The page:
Perhaps by introducing the work of students -- members and friends of the Southern Miss Association of Black Journalists -- especially Black alumni will feel convicted to give to the Kennard Scholars Program.

Perhaps by including articles written by Black alumni, Black students will feel connected enough to the campus to reach back after they graduate. 

And perhaps by reading this 30th-anniversary issue of The Unheard Word, you will discover your own way to leave a legacy through your words and actions. 

➤ To comment on this fall 2020 article, visit the Center for Black Studies on Facebook.
➤ To give, visit the USM Foundation.


Photo of Dr. Riva Brown

Riva Brown, Ph.D., ’93, ’98, ’13, a former journalist, is an associate professor of public relations at the University of Central Arkansas in Conway. 


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SMABJ President Reflects on Project

By Keisha Green, ’20

When Dr. Cheryl Jenkins approached me with the idea of creating an anniversary issue in honor of The Unheard Word, I was super excited that the Southern Miss Association of Black Journalists was offered the opportunity. After meeting Dr. Riva Brown and Dr. Sherita Johnson and hearing about why Dr. Brown created The Unheard Word, I was even more intrigued that she did this as a young Black woman when the number of Black students on campus was slim.

If I had to choose a few words to describe my experience on this project, I would call it an “eye-opening extravaganza.” I admit, in the beginning, I accepted this project without truly thinking about the logistics of what it would take to create the finished product. However, I believe that this project came at the perfect time.

Being an African American young woman coming from a predominantly white city, we only scratched the surface of Black history and oppression in this country. We never talked about complications that we as Black people still face each and every day in our society. Not only was I more educated on the social injustice and systemic obstacles we have and are facing as Black people, but because of this project, I’ve found myself going down a rabbit hole of wanting to know and learn more each and every day. We have to push and hold ourselves to the highest standard to even be considered as “equals.”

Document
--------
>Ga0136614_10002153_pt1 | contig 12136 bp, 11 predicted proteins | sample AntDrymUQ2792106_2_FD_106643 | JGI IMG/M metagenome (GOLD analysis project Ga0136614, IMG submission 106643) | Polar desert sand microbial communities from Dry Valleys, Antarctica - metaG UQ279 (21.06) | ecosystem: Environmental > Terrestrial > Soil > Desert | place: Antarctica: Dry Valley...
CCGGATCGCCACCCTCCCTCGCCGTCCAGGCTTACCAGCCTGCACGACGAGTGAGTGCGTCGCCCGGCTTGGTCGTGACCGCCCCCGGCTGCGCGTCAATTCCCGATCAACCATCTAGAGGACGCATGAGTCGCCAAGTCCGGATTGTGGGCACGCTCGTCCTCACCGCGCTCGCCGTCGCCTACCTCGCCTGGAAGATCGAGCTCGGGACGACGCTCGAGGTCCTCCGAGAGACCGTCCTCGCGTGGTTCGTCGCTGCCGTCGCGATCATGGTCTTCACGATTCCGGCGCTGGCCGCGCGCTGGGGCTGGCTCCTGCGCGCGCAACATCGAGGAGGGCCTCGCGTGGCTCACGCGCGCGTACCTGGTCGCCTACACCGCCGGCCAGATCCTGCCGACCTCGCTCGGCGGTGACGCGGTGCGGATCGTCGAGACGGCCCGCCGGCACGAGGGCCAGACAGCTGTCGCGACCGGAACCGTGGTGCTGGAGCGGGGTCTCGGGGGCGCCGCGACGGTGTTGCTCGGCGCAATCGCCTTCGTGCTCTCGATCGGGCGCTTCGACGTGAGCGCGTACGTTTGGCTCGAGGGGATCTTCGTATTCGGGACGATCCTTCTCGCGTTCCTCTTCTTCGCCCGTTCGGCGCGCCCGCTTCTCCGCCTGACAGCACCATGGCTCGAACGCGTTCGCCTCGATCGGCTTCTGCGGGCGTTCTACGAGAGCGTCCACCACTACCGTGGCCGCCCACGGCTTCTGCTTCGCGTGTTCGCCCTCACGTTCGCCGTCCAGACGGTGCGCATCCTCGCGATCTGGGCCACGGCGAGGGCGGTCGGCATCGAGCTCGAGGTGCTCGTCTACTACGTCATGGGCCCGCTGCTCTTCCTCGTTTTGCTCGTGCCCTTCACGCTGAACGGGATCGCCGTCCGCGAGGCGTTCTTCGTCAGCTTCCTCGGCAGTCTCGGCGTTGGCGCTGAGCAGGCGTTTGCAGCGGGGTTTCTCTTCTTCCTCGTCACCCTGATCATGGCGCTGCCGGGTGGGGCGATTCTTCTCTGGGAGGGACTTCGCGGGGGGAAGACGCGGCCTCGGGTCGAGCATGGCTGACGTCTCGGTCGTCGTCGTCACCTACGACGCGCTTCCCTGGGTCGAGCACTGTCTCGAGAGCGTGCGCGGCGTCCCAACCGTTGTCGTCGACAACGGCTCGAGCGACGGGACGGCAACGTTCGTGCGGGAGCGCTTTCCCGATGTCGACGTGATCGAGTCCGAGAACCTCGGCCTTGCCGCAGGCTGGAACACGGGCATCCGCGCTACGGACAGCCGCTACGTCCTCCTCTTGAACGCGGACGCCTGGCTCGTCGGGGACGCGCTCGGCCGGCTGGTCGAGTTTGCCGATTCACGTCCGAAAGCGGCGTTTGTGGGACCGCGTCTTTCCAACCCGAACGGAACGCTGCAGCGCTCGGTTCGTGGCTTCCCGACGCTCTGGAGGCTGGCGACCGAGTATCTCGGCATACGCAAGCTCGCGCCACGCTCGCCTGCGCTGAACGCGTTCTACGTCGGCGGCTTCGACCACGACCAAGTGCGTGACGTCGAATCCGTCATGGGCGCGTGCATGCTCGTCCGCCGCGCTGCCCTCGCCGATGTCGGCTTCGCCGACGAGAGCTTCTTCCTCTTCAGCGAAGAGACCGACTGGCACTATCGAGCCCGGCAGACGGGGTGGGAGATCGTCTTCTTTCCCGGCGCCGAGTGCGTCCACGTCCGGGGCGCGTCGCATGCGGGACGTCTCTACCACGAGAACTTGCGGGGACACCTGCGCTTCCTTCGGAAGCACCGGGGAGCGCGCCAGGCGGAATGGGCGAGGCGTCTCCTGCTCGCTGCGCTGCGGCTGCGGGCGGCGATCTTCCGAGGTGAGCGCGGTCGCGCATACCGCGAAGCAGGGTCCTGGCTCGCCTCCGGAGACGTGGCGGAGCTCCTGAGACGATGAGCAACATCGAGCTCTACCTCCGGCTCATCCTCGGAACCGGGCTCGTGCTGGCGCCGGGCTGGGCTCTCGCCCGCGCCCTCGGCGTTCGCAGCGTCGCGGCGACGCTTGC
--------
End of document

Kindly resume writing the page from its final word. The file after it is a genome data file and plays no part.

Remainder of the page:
I also learned the true meaning behind the famous phrase “time is of the essence.” There was one point in the semester when I was becoming really discouraged. Between being in my last semester of undergrad, work, trying to maintain a social life, being president of SMABJ, and other obligations, completing this project appeared to be really “hard.”  As a result, tasks weren’t being executed for this project. I had to learn to hold others accountable, lead by example and hold myself accountable for my own actions. It’s OK to fall down. What’s not OK is settling to be in that position.

Not only has this experience educated me about the legacy of The Unheard Word, but it has also given me life lessons that I will cherish forever. It is truly an honor to have the privilege of knowing and working alongside Dr. Brown, Dr. Jenkins and Dr. Johnson. I have always been inspired by learning and being in the presence of strong, educated, beautiful, resilient Black women. Their courage and ambition have truly inspired me to want to continue my aspirations after undergrad. I will forever be grateful for them, and for this project.

➤ To comment on this fall 2020 article, visit the Center for Black Studies on Facebook.
➤ To give, visit the USM Foundation.